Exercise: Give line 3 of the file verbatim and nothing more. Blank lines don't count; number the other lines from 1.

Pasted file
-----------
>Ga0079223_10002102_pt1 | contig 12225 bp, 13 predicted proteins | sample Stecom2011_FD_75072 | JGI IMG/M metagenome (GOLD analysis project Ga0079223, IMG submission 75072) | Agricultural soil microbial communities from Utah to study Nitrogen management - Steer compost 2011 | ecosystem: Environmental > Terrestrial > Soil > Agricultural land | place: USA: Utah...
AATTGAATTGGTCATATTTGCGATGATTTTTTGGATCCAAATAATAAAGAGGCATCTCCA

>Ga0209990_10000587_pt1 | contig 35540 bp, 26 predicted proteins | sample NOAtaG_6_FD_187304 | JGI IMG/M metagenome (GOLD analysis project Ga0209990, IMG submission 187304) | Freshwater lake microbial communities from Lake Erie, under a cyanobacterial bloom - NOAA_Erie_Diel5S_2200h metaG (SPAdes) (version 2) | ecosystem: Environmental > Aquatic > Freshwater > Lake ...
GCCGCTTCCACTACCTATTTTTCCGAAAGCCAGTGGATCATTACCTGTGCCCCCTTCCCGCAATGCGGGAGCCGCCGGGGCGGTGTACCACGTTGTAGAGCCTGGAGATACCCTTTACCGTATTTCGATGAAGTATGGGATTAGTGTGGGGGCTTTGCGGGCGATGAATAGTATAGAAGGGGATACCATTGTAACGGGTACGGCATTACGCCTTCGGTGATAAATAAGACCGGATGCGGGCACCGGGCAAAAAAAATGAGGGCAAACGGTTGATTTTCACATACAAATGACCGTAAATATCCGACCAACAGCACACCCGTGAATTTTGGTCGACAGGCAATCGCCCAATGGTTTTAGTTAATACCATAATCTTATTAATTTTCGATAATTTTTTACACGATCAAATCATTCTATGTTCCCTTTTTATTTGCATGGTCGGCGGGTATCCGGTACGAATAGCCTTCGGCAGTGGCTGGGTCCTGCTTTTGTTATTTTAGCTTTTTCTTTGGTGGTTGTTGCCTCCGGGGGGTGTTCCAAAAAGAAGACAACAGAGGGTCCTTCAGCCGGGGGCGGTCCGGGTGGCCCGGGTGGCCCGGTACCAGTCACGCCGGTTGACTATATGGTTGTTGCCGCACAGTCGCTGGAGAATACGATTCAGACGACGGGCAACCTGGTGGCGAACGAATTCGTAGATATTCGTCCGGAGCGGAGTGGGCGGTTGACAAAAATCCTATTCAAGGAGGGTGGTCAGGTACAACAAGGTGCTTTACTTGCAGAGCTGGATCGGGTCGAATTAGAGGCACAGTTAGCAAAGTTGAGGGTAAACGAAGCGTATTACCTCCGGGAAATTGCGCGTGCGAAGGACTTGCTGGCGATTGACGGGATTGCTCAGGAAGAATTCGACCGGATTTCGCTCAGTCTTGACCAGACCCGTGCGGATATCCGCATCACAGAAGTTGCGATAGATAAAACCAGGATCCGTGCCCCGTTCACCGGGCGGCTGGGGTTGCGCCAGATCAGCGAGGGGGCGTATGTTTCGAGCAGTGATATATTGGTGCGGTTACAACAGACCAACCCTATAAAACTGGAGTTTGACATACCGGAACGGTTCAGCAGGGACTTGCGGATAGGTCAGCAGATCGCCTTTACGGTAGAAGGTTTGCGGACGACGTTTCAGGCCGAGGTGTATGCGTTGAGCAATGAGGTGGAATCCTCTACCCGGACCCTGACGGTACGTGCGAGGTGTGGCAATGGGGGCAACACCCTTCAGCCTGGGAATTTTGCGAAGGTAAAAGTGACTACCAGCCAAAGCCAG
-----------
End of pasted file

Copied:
>Ga0209990_10000587_pt1 | contig 35540 bp, 26 predicted proteins | sample NOAtaG_6_FD_187304 | JGI IMG/M metagenome (GOLD analysis project Ga0209990, IMG submission 187304) | Freshwater lake microbial communities from Lake Erie, under a cyanobacterial bloom - NOAA_Erie_Diel5S_2200h metaG (SPAdes) (version 2) | ecosystem: Environmental > Aquatic > Freshwater > Lake ...